Category Archives: Books

A Tragic But Beautiful Love Story Born of the Turbulent 60’s

Coming Soon:
Take a Left at Tomorrow

Scheduled for Release November 15, 2021

“Something had gone seriously wrong in the land where everyone was supposed to be equal and free. These days, all we had to do to lose our rights and become the enemy was speak out against the war.”

To Joey Dean, Kit Griffith is everything—every possibility and joy in the whole wide world. And then he is gone, to a place no one can pronounce and a war no one can understand. When he returns, he is changed in every way, is a man at war with his memories, his wounds, and his government. But Joey, who now has her own mission, believes love is all they need. She has yet to realize that in a world where cities, draft cards, and bras are burning, dreams as well as tear gas are in the wind.

On the frontlines of America’s social revolution during the Vietnam war era, Joey must learn the truth about love, changing times, and her own dreams.

Set amidst the social and political tumult of the late sixties, this novel depicts the complicated love shared by Kit Griffith and Joey Dean, two mid-western kids on the cusp of adulthood, each carrying wounds and ambitions that both propel and hobble their relationship.  Renee Anduze tells their story in a well-wrought narrative, filled with beautiful language, stunning imagery, and an array of characters right out of the Sixties.  If you lived through this dramatic history of our country, you will be impressed with her deft portrayal of the times.  The chapter on the Woodstock Festival alone is well worth the price of admission.  If you missed those times (for better or for worse), you will be wisely instructed in the challenges, paradoxes, and hopes they gave us.  ~ Lezlie Laws, Ph.D.—Twelve Doors: Writing for Pleasure, Self-Expression, and Insight; TIA Journal; Shifting Gears, Editor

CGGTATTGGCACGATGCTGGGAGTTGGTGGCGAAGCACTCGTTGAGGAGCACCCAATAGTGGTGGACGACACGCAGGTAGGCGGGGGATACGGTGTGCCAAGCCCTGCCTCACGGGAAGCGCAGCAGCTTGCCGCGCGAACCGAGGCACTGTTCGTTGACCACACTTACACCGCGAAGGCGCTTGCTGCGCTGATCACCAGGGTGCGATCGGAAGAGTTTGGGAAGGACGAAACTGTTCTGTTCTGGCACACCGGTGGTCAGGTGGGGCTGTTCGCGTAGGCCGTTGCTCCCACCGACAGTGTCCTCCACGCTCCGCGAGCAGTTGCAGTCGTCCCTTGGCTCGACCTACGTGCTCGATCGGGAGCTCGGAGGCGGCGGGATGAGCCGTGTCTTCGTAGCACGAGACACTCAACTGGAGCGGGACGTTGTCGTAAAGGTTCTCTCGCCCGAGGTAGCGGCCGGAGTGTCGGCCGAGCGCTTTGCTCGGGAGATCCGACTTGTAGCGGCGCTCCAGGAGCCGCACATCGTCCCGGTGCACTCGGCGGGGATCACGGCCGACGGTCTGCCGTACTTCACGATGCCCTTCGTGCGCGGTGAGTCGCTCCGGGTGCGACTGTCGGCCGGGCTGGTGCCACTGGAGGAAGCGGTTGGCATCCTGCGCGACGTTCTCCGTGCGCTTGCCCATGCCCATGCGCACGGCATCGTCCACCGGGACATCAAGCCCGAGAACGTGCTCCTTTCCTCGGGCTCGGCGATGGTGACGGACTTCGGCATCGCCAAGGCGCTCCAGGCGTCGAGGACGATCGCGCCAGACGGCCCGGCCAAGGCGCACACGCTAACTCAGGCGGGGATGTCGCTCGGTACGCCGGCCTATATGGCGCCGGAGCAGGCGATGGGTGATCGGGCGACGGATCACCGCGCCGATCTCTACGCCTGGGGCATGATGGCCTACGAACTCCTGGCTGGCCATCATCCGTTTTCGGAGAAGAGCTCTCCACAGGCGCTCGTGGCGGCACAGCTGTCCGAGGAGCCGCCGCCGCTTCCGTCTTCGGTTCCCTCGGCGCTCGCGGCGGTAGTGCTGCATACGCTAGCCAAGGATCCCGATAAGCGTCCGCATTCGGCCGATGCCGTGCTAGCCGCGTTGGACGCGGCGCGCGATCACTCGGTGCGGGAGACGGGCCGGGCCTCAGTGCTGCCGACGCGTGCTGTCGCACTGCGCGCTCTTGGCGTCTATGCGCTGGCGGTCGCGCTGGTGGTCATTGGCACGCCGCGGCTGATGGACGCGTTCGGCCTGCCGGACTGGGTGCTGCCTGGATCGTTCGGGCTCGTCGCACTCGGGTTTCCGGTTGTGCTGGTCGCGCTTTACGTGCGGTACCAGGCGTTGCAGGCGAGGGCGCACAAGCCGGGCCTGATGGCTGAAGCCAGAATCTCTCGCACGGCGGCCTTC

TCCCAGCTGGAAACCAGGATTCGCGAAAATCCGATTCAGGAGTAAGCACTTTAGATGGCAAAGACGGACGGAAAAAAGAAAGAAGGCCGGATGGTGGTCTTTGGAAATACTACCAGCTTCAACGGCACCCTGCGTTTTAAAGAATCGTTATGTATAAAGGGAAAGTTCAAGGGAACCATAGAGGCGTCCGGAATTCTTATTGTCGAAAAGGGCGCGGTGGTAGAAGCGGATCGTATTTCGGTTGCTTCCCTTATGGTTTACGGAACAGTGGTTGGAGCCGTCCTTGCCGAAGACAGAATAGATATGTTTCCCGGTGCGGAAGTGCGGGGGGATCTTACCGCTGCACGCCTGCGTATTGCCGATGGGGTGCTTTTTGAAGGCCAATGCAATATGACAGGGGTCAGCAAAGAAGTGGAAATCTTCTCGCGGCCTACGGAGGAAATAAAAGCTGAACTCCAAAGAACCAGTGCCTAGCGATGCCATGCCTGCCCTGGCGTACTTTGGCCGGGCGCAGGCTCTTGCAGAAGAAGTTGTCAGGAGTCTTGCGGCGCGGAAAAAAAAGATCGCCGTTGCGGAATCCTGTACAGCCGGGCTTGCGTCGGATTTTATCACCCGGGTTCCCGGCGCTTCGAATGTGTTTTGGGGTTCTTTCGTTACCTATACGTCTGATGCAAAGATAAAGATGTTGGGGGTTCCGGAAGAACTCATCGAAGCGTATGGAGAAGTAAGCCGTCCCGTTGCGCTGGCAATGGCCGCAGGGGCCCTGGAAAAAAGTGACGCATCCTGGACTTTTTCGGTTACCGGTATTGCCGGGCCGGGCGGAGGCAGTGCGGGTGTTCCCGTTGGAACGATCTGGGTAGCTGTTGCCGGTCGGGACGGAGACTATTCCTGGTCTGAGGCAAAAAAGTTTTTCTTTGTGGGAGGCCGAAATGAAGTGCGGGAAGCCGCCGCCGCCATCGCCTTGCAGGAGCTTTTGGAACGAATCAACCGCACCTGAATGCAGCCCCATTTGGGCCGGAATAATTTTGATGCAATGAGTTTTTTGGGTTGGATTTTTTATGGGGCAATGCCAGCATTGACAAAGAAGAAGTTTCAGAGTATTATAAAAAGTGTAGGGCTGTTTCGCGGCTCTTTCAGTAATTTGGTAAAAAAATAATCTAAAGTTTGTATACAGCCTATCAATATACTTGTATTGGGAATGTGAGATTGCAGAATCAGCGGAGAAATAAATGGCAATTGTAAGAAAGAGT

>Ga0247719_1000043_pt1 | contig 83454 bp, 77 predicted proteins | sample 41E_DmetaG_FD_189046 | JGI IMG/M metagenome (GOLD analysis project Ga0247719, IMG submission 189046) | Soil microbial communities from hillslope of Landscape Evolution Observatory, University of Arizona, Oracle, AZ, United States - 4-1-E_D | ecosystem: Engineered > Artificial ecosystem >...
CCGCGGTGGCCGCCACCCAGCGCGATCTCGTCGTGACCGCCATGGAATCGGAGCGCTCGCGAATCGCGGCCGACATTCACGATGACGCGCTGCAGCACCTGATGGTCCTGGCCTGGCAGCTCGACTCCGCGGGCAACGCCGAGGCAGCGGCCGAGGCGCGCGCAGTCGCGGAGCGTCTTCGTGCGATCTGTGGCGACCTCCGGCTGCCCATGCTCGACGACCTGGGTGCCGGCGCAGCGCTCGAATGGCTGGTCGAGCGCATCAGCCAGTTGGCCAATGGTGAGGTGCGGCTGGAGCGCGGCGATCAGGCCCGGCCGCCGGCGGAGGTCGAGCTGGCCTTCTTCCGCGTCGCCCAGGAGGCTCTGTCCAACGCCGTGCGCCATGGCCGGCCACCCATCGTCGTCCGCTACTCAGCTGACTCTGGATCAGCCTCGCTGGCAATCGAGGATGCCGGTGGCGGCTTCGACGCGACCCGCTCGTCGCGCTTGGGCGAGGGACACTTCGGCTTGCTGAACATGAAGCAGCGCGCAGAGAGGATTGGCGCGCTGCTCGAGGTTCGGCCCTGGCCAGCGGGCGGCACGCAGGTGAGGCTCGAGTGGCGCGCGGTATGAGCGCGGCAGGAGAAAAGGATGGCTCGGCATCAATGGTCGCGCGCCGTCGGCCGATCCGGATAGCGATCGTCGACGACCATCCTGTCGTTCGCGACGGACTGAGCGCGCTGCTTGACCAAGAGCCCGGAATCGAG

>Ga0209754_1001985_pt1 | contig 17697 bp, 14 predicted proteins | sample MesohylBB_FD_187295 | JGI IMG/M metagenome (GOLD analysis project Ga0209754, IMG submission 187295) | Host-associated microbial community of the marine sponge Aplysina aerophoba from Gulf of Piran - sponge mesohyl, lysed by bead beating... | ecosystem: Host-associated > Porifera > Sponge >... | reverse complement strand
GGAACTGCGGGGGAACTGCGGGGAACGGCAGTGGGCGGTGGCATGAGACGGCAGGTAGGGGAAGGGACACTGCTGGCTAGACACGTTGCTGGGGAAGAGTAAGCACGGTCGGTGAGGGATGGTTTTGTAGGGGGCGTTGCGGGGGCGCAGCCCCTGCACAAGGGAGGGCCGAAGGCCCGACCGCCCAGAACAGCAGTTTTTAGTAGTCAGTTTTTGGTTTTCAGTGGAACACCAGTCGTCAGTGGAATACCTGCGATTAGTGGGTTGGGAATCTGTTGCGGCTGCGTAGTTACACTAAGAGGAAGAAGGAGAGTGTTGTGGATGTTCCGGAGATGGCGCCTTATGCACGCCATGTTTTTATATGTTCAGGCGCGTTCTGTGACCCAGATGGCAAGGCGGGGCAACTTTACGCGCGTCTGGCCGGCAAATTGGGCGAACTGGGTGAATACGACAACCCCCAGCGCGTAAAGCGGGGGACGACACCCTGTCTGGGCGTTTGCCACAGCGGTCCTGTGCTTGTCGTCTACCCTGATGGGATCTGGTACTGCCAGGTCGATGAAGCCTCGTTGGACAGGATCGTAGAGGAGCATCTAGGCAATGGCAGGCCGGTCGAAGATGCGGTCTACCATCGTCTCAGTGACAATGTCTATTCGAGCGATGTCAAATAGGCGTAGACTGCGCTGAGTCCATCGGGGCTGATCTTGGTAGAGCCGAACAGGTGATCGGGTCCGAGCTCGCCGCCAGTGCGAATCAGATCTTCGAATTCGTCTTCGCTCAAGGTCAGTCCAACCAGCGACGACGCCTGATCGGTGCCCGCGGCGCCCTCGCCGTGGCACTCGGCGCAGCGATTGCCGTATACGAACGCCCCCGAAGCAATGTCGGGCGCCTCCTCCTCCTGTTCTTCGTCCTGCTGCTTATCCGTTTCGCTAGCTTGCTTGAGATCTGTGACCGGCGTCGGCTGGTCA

About the Author:
Renée Anduze holds an MFA in Writing from Spalding University and a BA in English from Rollins College (summa cum laude). She has worked as a professional writer and editor for nearly 20 years—five of them at Rollins College. Her work has appeared in national magazines, newspapers, newsletters, and online. She has won several writing awards, including three Royal Palm Literary Awards. Her poetry is published in Rollins Book of Verse 1885–2010. Renée has taught and tutored upper-level English and participated in Bread Loaf and many other major workshop conferences. She is a member of the Association of Writers & Writing Programs, Florida Writers Association, Sigma Tau Delta International English Honor Society, and Alpha Sigma Lambda National Honor Society. Find her at ReneeAnduze.com.

 

Dorothy Allison to Select Winner of Twisted Road Publications Short Fiction Contest

MINNEAPOLIS, Minn. —(April 8, 2015) Are you twisted? Twisted Road Publications announced on the first day of the Association of Writing Programs (AWP) Conference that it is celebrating the great storytelling tradition of the American South with a contest aimed at finding the next William Faulkner, Flannery O’Connor, Carson McCullers, or Tennessee Williams. Winners will receive cash prizes and publication in a Southern Gothic short story anthology to publish in 2016.